Don't make assumptions, though. More protection and cushioning is a good thing, too! I'll let you know what I think of running on these midsoles after I've tested the Trailrocs on trails a few times.

Inov-8 Trailroc 235 outsole

Well, that's an awfully big picture of the Trailroc's outsole!

As you may know, the Trailroc line features Inov-8's new Tri-C™ outsole composition. This means that they've assigned three different variations in rubber compounds to specific areas of the outsole. The purpose of this innovation is to ensure optimum wear rate and grip.

So, if you'll take a moment to look at the photo above, I'll direct your attention to the lines designating the various sections of the outsole that receive a specific rubber compound.

That section under the arch area, where you can see the foot/8 of the Inov-8 logo, is comprised of a softer compound than the larger section surrounding it. That larger section has larger lugs and a harder, "endurance" rubber; because it is described as a high-wear area.

For what it's worth, the rubber density feels the same to my insensitive fingers. And, obviously, this new feature will be subjected to further scrutiny. I'm curious to see how each rubber section holds up over time.

Inov-8 Trailroc 235 profile

Fancy-pants rubber compounds aside, I'm more thrilled to test this new outsole design on the technical-slash-hard-packed-slash-leafy trails in the Raleigh area. The lugs are conspicuously smaller and closer together than they are on the Bare-Grips. And, this outsole format seems better suited to the local trails in average conditions.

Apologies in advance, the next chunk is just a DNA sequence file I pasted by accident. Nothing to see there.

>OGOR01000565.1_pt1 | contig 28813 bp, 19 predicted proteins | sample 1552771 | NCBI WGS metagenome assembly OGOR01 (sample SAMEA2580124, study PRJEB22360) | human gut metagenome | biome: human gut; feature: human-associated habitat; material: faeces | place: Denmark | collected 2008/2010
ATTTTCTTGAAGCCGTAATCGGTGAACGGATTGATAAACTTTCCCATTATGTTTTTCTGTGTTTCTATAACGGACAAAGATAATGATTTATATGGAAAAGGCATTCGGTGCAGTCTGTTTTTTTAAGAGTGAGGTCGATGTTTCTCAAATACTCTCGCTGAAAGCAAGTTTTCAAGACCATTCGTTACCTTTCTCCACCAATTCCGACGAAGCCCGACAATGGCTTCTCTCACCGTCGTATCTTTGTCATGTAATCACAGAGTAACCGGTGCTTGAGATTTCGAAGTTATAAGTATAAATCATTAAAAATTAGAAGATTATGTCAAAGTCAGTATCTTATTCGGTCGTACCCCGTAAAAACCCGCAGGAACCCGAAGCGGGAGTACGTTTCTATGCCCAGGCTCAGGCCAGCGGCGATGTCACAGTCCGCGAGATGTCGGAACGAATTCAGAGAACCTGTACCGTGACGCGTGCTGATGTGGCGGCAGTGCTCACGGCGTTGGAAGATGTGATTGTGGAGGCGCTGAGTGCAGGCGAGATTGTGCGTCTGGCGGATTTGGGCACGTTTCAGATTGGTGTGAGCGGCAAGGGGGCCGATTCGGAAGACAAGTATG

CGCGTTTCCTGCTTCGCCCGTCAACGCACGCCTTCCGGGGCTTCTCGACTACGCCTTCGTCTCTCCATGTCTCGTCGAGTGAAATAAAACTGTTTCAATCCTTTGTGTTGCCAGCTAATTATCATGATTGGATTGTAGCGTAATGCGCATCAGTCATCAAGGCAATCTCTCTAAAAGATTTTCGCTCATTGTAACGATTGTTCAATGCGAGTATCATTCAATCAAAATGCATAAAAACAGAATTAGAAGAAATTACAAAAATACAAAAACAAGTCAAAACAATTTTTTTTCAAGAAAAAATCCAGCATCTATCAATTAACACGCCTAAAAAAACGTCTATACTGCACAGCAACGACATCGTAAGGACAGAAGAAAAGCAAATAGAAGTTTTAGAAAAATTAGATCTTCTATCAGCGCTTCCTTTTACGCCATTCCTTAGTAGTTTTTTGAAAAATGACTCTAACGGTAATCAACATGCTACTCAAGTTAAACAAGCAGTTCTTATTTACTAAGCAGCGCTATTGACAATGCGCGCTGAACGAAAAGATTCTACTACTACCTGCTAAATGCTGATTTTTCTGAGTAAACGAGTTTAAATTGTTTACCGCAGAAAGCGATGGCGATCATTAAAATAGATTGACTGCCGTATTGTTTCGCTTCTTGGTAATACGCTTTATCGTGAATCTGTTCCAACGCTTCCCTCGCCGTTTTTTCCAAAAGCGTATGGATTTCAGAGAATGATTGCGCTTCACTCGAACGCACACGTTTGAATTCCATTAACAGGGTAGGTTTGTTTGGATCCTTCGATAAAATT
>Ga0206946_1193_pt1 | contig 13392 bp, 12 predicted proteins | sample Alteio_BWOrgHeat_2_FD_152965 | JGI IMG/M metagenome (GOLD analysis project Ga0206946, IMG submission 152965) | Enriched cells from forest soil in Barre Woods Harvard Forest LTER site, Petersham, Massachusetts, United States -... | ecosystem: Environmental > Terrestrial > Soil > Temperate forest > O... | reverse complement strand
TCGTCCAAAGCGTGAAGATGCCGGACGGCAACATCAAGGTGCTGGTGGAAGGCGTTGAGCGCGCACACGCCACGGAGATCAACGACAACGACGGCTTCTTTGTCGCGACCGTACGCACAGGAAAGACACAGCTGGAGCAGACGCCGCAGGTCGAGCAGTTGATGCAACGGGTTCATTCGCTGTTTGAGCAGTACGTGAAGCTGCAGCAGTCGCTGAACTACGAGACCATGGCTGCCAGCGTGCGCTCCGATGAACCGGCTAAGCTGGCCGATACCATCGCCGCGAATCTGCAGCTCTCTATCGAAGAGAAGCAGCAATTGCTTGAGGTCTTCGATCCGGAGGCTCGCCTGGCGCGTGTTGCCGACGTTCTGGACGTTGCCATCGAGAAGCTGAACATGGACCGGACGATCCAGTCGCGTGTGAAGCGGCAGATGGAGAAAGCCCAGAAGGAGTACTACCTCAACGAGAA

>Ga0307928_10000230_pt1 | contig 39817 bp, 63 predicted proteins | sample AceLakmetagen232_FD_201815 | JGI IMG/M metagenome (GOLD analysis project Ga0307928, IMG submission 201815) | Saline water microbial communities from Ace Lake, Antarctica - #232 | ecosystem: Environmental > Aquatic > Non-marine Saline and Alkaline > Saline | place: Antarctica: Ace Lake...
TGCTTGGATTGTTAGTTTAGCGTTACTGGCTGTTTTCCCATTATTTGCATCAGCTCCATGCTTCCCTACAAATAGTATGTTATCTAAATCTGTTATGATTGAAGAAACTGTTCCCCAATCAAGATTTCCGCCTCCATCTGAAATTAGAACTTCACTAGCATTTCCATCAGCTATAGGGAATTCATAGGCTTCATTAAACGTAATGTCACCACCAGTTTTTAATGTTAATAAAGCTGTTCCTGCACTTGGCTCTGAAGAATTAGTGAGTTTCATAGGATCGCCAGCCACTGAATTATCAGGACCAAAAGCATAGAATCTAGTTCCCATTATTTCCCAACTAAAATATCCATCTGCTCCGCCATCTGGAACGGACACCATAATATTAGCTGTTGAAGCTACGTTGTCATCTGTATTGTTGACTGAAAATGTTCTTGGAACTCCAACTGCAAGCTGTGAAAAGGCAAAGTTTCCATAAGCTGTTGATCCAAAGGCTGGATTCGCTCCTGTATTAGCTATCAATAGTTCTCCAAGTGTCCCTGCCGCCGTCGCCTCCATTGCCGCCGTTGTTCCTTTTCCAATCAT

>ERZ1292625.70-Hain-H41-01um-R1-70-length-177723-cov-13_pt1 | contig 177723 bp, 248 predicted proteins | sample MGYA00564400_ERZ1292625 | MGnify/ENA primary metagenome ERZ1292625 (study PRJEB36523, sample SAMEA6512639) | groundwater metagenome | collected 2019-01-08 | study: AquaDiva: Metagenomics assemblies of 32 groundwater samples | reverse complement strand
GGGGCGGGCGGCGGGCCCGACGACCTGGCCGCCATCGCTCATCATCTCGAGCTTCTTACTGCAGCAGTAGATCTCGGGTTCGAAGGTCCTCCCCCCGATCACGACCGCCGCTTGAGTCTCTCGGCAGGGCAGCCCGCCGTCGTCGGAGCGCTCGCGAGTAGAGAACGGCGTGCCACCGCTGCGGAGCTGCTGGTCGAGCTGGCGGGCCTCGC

(It's an excuse to want another trail shoe, anyway)

Stay tuned

Obviously, I already like a few things about the Trailroc 235. The shoes fit very well right out of the box. They're not the lightest shoes in my closet. But, that's not overly important to me. They're light enough. And, they look good, too.

So, once I've covered a few miles in these, I'll post a follow-up report for you. If you have any questions that I failed to address, feel free to ask in the comment area!

Thanks for reading!

Monday, August 6, 2012

Sprigs Big Banjees Wrist Wallet: Another Way to Carry Your Phone While Running

I am fairly adamant about running with my mobile phone for the sake of safety. So, I was dismayed a few months ago when my little flip phone bit the dust and my larger replacement phone didn't fit my previous means of carrying a phone while running.

I searched various running-related retail establishments and found the Sprigs Big Banjees Wrist Wallet at the local REI. And, I'm happy to report that this thing works!

Sprigs Big Banjees Wrist Wallet


I've been using this wrist wallet to carry my phone during every run for a couple of months. And, I only wish I'd found this product sooner! (Thus, I'm relaying my discovery to you, dear reader)

The lightweight, poly-spandex material is a lot more comfortable than those rubber/foam iPod holders that you typically find strapped to the biceps of many other runners. And, the stretchy fabric securely wraps around most anyone's wrist or forearm without too much jiggling.


Of course, one of the best features is the wrist wallet's capacity to carry objects of various sizes and shapes. It seems that most running accessories designed to contain a phone or portable music device are manufactured for one particular product (iPhone). But, the Sprigs Big Wrist Wallet's flexible pocket could hold a small flip phone, a larger smartphone, or even a very small camera. Versatility wins!

The flip side of the wrist wallet features a zippered pocket for smaller items, like a couple of gels, a credit card, or your car key. So, you don't even have to rely on those flimsy pockets in your shorts anymore.

Sweat Factor

Being that the wrist wallet's fabric is so similar to that of your other technical clothes, you'll be able to machine wash it in cold water with your running shirts and shorts as often as you like. And, that's a good thing, because the wrist wallet is not afraid to foster those same sweaty aromas that your running hat emits from wherever you throw it after a run.